Mononeuropathy is a type of peripheral neuropathy that involves loss of movement or sensation to an area caused by damage to a single nerve or nerve group.

This disorder might occur due to entrapment, compression, stretch injury, ischemia, infection or inflammation of a nerve. It involves damage or destruction of an isolated nerve or nerve group.

The damage includes destruction of the myelin sheath or covering of the nerve or of part of the nerve cell (the axon). This eventually results in the slowing down or prevention of the conduction of impulses through the nerve.

Common Forms of mononeuropathy

Some of the most common forms of mononeuropathy include:

• Sciatic nerve dysfunction

• Radial nerve dysfunction

• Bells palsy

• Cranial mononeuropathy (VI, VII)

• Carpal tunnel syndrome

• Femoral nerve dysfunction

• Tibial nerve dysfunction

Symptoms of Mononeuropathy

The varied symptoms of mononeuropathy arise out of one of the two below factors:

i) Impairment of sensation in a body part supplied by a specific nerve

ii) Impairment of movement in one muscle supplied by a specific nerve

Each of these symptoms is isolated to one location. Here we list the few main amongst the signs of mononeuropathy:

• Numbness

• Decreased sensation

• Loss of sensation

• Weakness

• Paralysis

Causes of Mononeuropathy

Physical injury is perceived as the most common cause of mononeuropathy. The injury is normally caused by a prolonged pressure on a nerve that runs close to the surface of the body near a bony prominence, such as a nerve in the elbow, shoulder, wrist or knee.

In fact, factors such as pressure on a nerve during a long, sound sleep; especially when under the influence of alcohol might be enough to cause the damage. Such pressure might also result from:

• Misfitting cast

• Improper use of crutches

• Staying in a cramped position for long

• Anesthesia

• Paralysis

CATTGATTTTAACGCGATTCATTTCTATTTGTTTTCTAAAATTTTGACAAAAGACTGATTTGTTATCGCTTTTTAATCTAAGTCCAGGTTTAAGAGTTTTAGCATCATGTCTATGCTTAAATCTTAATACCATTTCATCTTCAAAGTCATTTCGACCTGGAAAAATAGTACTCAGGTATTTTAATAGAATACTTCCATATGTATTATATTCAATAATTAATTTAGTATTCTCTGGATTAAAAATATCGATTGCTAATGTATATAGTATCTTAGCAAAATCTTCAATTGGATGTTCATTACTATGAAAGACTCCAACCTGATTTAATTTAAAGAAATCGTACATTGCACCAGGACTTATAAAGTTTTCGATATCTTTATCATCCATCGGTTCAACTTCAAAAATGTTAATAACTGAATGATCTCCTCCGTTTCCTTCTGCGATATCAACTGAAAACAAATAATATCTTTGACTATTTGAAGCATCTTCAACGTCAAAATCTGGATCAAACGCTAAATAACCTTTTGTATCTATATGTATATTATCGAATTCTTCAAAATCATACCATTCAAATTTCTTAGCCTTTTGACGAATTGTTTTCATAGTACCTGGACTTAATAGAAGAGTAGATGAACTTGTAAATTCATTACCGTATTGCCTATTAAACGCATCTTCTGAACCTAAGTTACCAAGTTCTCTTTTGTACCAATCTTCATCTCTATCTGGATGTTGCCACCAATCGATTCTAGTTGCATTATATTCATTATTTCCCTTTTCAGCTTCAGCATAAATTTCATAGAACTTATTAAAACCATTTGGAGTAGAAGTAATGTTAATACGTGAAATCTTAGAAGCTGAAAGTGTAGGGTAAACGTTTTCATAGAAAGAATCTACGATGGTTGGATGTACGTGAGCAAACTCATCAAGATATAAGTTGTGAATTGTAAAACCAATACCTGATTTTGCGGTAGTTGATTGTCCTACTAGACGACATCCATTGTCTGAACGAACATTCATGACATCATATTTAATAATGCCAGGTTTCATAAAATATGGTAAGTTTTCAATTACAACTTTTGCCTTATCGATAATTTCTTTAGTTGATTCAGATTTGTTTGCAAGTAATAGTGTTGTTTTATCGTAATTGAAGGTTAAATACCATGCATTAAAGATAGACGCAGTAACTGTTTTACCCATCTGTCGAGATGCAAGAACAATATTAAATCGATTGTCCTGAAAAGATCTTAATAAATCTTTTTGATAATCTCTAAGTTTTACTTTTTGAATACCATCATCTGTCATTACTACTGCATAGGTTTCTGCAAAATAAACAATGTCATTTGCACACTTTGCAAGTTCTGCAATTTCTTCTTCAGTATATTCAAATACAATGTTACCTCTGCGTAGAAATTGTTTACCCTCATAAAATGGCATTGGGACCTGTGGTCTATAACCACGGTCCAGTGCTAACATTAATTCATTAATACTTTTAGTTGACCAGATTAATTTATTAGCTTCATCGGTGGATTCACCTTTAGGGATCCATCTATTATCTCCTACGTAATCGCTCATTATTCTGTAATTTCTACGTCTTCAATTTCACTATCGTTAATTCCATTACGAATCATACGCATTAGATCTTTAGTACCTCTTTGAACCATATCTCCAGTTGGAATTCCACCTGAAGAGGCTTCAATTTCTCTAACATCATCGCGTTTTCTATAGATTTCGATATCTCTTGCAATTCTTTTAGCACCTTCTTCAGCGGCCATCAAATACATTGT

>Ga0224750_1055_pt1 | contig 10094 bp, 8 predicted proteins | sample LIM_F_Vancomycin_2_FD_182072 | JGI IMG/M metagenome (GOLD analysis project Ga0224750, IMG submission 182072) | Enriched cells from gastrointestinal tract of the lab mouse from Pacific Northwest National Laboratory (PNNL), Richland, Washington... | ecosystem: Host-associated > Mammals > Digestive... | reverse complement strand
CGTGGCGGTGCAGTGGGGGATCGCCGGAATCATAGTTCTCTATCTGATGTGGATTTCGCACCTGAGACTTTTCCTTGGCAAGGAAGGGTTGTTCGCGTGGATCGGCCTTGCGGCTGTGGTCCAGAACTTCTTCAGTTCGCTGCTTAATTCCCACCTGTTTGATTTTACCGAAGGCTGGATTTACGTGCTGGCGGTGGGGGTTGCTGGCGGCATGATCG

Other causative factors include

• Strenuous activities

• Accidents

• Prolonged exposure to heat or cold

• Radiation therapy for cancer

• Repeated injuries

• Infections such as leprosy, Lyme disease

Diagnostic Tools

The main aim of the diagnostic tools is to indicate the nerve involved. Neuromuscular examination of the affected area is normally helpful for this purpose. Besides, reflexes are also abnormal in the area.

The main diagnostic tests for mononeuropathy include:

• EMG (a recording of electrical activity in muscles)

• Nerve conduction tests

• Nerve biopsy

• Blood tests, x-rays and scans

Treatment Options

The treatment modalities of mononeuropathy are aimed at enhancing the ability to use the affected body part. In certain cases, no treatment is required and recovery is natural and spontaneous.

Conservative treatment is suggested in the cases where:

• No history of trauma to the area exists

• Sudden onset of symptoms

• Minimal sensation changes

• No difficulty in movement

• Negative diagnostic results

In some cases, corticosteroids are also injected in to the area to reduce swelling and pressure on the nerves. Surgical intervention is sought if the symptoms are caused by entrapment of the nerve. Surgical removal of such lesions that press on the nerve has often been found helpful.